Many people live in countries where simply belonging to an ethnic minority means discrimination, persecution and ongoing harassment. When political landscapes shift and authorities are unwilling to provide safety – the only choice is to flee and seek asylum in another country. We met Yadu six years after his journey began and the impact on his physical health was extreme. This is his story.
Fearing for his life, Yadu fled his home in Sri Lanka to seek safety in Australia. Being of Tamil identity and living in Sri Lanka, Yadu’s life included many experiences of extreme systemic discrimination and severe trauma. For many decades now, thousands of Tamils have been fleeing Sri Lanka to seek asylum and safety outside their home.
To make the difficult journey to seek safety in Australia, Yadu had to sell all of his possessions and like many others, he crossed the sea and arrived in Australia by boat. He knew that the journey was risky and that he needed to do it alone. He ensured that his loved ones were transported to a safe place and said goodbye to his wife and daughter not knowing when and if he would see them ever again.
Yadu arrived in Australia in 2011. Having been through traumatic experiences, Yadu developed complex mental and physical health issues. He experienced social isolation, grief and high levels of stress while facing an uncertain future regarding his asylum in Australia. Yadu was then diagnosed with brain cancer which further affected his health and emotional wellbeing.
The limited income support he was receiving often didn’t meet his basic needs, and he continued to worry about his wife and daughter who had sought refuge in India but had no access to support.
Yadu’s uncertainty regarding his asylum continued until recently when he was informed that he did not have to return to his country. While this was life-changing news for him, he still faces an intensive health battle and needs ongoing support for his journey towards mental health recovery.
Our case coordinators at Romero Centre were there for Yadu when he needed assistance most. Yadu received weekly packages of basic food and hygiene items. We also provided Yadu with transport cards to enable him to attend crucial medical appointments.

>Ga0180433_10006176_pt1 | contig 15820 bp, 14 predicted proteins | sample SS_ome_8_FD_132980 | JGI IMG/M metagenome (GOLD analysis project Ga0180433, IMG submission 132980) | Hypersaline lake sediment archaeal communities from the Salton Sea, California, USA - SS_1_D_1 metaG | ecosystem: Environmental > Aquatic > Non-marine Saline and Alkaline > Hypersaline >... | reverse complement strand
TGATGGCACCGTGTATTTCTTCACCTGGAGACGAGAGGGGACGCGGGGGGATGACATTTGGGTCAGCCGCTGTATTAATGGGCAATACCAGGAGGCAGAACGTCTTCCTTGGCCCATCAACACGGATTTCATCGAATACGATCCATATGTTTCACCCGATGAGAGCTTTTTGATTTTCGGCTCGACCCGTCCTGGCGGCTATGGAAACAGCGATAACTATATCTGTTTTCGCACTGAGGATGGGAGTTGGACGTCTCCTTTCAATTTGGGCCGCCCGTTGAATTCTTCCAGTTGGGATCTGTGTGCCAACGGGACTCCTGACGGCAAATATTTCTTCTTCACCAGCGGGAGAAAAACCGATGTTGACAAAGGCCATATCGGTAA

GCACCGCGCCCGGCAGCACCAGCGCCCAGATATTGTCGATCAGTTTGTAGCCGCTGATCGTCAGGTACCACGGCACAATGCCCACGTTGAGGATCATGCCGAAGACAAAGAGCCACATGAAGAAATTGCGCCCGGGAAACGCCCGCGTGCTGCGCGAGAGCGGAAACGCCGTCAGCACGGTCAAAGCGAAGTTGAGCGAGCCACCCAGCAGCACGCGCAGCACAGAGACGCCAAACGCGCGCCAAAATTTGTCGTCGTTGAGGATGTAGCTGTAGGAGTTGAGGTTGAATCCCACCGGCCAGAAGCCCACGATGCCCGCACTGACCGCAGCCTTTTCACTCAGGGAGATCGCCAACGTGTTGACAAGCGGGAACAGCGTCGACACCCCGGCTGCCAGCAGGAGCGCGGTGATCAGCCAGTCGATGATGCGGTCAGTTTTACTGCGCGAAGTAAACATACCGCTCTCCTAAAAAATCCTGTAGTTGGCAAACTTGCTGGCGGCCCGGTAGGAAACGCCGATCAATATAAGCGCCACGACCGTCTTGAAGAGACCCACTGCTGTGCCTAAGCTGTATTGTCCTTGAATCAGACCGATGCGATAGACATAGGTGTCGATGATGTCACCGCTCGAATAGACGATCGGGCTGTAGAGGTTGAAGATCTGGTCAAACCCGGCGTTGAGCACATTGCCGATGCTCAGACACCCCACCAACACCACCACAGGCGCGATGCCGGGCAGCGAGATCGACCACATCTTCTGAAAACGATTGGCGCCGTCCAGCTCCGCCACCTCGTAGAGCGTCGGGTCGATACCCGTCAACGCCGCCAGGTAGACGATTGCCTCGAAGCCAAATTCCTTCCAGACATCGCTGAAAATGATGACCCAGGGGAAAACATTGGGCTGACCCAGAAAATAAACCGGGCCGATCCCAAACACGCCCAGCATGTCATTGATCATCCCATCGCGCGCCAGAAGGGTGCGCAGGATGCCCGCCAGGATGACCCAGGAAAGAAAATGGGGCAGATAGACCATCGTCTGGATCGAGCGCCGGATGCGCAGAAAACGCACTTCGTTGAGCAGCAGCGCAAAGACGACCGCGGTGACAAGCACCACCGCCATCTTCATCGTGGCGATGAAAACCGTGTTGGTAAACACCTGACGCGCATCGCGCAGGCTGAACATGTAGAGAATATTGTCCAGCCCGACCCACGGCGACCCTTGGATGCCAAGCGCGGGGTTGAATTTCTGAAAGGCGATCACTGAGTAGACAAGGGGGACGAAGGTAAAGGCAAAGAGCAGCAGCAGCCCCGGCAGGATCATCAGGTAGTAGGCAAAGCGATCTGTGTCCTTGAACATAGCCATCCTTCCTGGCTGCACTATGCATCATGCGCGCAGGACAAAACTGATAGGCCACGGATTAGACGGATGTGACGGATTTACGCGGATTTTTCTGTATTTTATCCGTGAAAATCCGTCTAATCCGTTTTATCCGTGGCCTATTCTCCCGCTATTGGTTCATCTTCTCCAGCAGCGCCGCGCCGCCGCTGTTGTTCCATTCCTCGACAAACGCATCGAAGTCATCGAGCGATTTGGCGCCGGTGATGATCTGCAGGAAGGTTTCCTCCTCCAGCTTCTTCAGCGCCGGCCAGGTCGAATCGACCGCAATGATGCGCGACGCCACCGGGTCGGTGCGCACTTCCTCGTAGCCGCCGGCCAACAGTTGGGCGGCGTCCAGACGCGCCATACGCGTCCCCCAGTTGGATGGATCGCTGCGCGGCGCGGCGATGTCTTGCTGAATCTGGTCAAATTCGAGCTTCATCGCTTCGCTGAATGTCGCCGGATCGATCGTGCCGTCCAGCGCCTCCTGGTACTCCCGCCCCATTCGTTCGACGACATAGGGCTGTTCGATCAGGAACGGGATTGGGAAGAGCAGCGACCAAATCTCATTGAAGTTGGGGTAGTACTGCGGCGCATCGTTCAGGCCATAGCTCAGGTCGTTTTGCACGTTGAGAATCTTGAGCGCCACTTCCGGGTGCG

Thanks to the generosity of people in our community, we were able to provide Yadu with exercise equipment so he can improve his physical strength. Yadu also attends Romero Centre’s Men’s Group and he has expressed his satisfaction at being a part of this supportive group, which reduces his social isolation and improves his emotional wellbeing.
While the future is still uncertain for Yadu as he remains separated from his family and deals with a significant health condition, positive steps have been made to ensure Yadu is connected to the right support and feels welcomed in the community.
With your support, we can continue to provide support and create a sense of belonging for people like Yadu. Your donation can give hope to people seeking a safe and healthy life in our community.
Everyone has the right to feel safe, supported and welcome in the community. Become a Romero Hero by donating today to help our specialists at the Romero Centre provide much needed case support. Show you welcome the children, families and individuals seeking asylum in Australia. The journey of an asylum seeker is complicated and challenging but a simple act from you can help make it easier. Make a donation or organise to fundraise for us today. They need us, and we need you.
A small act from you can make a big impact on the lives of people seeking asylum.
The Romero Centre is one of the ways that Mercy Community Services is helping build a world where people, families and communities are strong in spirit, healthy and connected.